When we went to the movies, we saw newsreels and cartoons before the feature. And the movies showed continuously and we could sit and watch it all as many times as we wanted until the theater closed. One more thing. Talk out loud or otherwise disturb the people around you during a movie and the ushers threw you out. Every theater had regulars, and if you got a reputation as a troublemaker in your neighborhood theater you’d be banned. I knew a couple of guys who were banned from the Heights Theater.
3D movies were expected to save the movie industry from the onslaught of television. Bwana Devil was the first, and it had its Arkansas premier at the Center Theater at 407 Main Street in 1952. Everybody wore the goofy paper glasses. Before the feature, a man came on the big screen to explain 3D using a steel tape measure. First he showed width, then height, then to show depth he pointed the tape at the audience and everybody jumped and all the girls screamed. The movie, however, was lousy.
The Center Theater on Main began life as the Royal and was later remodeled and reincarnated into the Center. The Royal sign went to Benton and replaced the Imp Theater. The Royal is on the National Register Of Historic Places, and the Center was razed to ground level in the summer of 2009.
Arkansas Theater at 516 S. Louisiana Street. Elvis’ Arkansas premier of “Love Me Tender” was there in 1956. I had to sit way in the back of the balcony. The place was SRO and it was hot from all the body heat. All the girls screamed when Elvis made his movie debut, walking in a field behind a horse and plow far in the distance.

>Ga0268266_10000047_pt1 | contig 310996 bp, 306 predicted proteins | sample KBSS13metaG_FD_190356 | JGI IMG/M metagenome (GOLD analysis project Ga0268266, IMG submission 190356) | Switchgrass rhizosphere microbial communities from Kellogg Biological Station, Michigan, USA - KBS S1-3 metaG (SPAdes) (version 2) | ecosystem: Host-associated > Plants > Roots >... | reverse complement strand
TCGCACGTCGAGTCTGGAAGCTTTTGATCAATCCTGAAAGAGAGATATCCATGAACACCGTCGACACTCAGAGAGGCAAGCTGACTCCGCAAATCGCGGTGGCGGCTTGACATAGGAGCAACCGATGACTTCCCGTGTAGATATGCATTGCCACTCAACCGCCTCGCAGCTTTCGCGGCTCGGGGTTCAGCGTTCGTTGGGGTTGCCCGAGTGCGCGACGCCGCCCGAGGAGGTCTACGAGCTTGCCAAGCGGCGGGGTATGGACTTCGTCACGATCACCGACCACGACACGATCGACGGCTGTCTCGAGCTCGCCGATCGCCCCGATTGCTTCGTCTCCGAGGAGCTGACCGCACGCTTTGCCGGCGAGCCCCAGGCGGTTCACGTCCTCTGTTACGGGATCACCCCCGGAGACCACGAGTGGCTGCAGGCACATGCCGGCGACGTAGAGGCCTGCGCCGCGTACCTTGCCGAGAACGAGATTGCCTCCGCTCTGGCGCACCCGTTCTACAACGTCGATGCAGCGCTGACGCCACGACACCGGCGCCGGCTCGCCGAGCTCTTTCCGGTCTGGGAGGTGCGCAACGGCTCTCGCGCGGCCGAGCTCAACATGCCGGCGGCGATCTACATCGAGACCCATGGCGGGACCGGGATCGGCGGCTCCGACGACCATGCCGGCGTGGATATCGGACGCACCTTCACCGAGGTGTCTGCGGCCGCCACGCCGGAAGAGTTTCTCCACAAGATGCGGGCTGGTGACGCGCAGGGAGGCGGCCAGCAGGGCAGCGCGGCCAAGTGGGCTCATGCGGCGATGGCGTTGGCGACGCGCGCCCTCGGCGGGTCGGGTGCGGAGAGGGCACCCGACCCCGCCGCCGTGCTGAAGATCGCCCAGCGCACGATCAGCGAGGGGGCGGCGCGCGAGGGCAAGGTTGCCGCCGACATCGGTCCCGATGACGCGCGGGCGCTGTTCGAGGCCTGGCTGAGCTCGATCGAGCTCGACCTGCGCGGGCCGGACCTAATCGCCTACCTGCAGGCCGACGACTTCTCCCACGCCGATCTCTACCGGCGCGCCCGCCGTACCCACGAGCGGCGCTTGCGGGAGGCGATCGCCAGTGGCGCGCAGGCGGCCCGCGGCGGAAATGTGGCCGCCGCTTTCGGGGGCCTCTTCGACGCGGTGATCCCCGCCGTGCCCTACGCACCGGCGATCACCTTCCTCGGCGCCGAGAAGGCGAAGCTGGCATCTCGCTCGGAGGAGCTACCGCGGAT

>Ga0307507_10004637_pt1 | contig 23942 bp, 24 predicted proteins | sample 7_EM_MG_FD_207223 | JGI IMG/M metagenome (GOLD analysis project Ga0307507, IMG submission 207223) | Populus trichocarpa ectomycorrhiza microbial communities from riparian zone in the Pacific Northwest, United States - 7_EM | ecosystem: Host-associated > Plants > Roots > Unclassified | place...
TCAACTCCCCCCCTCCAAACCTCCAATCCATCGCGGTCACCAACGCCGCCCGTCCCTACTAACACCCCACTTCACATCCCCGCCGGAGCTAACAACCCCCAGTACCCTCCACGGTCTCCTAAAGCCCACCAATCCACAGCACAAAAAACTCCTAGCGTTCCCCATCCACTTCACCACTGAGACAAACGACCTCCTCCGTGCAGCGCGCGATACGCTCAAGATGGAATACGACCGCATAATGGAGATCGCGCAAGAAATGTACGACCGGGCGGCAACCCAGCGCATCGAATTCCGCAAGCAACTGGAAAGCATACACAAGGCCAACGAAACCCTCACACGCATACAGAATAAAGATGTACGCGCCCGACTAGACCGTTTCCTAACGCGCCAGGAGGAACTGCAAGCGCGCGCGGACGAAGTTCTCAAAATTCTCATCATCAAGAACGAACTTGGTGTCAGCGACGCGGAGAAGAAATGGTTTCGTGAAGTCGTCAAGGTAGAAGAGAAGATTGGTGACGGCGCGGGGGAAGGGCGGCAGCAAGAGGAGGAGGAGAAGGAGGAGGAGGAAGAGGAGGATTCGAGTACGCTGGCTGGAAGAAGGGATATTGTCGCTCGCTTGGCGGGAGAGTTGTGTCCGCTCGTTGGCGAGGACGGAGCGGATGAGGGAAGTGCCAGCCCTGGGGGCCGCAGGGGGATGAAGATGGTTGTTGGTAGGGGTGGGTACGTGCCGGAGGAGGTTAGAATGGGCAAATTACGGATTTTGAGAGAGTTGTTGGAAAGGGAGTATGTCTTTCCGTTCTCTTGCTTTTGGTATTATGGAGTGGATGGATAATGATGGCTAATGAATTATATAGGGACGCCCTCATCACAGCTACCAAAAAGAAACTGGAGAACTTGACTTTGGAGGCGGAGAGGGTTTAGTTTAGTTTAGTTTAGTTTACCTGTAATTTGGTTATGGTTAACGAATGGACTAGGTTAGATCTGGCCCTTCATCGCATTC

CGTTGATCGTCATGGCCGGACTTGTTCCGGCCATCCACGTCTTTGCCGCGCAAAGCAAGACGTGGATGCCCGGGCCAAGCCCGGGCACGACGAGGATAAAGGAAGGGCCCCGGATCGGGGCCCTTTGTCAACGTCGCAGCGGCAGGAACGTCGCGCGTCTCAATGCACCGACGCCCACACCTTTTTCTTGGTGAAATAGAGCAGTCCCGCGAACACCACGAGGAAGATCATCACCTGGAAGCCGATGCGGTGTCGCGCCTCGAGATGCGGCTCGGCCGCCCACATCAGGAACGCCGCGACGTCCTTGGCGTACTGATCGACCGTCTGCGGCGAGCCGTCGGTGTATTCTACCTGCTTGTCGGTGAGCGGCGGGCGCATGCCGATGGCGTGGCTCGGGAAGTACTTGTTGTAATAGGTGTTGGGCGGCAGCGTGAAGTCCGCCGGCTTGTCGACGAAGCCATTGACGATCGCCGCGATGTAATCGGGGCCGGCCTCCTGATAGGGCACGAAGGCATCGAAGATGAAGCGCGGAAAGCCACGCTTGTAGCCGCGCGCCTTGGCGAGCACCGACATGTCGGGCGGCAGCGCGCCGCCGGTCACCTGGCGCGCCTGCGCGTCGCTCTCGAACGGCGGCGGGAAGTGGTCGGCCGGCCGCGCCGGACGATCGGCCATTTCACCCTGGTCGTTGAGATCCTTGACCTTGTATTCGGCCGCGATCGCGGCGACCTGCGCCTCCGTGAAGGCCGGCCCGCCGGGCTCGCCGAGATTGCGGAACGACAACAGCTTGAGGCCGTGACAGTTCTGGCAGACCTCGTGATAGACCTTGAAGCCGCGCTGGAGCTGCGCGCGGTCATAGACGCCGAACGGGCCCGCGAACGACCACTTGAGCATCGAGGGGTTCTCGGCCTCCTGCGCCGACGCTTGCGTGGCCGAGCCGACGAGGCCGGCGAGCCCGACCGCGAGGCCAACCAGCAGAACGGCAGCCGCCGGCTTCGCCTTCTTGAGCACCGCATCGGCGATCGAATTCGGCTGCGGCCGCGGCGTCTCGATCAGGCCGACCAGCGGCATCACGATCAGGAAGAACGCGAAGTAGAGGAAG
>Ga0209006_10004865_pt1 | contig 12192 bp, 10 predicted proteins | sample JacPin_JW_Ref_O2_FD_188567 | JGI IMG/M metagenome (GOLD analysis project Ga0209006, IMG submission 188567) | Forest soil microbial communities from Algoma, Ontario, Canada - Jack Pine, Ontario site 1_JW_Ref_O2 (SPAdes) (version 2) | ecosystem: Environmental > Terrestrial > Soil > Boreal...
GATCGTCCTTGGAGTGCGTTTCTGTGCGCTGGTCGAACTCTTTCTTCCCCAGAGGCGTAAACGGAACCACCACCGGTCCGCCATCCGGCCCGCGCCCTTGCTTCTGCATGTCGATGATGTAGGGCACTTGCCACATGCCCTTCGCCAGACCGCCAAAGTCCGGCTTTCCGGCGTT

Remember Smell-O-Vision? It was a system that released odors during the showing of a film so that the viewer could "smell" what was happening in the movie. It premiered in New York in 1960 in the film "Scent of Mystery". It had technical problems so the process didn't work very well. It was compounded by the fact that all the teenagers in the audience tried to pass gas during the movie. As far as I can remember, it failed before it could make it to Arkansas.
Capitol Theater at Capitol and Spring. Moved from 600 Main and took over the former Pulaski Theater building which was larger than the one on Main. “The Robe” showed there in 1953. "The Robe" was the first wide-screen (AKA Cinemascope) movie, and so the Capitol was the first theater in Arkansas to install the new "diamond face" screen, two and a half times wider than the older screen, and new projectors equipped with anamorphic projection lenses to accomodate the new technology. Walt Disney cashed in at the Capitol with "20,000 Leagues Under The Sea" in 1954. You can see the Capitol Theater sign in the distance at the bottom of the downtown Little Rock page HERE.
The Capitol was also the only Little Rock theater to screen Cinerama. It used three projectors instead of one and the screen was wider and more curved. But because the three projectors and their respective three films were never matched you could always see the dividing lines between the three sections, and the three sections were usually each a different brightness and focus. It was unnerving because you couldn't pretend the divisions weren't there. The first, "This Is Cinerama", featuring a roller coaster ride, showed at the Capitol in 1952, but by the time the last, "How The West Was Won", was released in 1963 the Capitol was out of the Cinerama business so when it finally played in Little Rock it was the 35mm version.
Heights Theater at 5600 Kavanaugh Blvd. Ushers prowled the aisles with flashlights to keep petting to a minimum. Or maybe just to watch.
Nabor Theater at 1717 Wright Avenue. Ten-cent Saturday afternoon serials. Rocket Man. Sky King. Darkest Africa, later released as Bat Men of Africa. In Darkest Africa, the batmen did the dirty work for the villian, and they were summoned by the batmen chieftan who rang a huge gong that could be heard all over the jungle. I always wanted to ring that gong.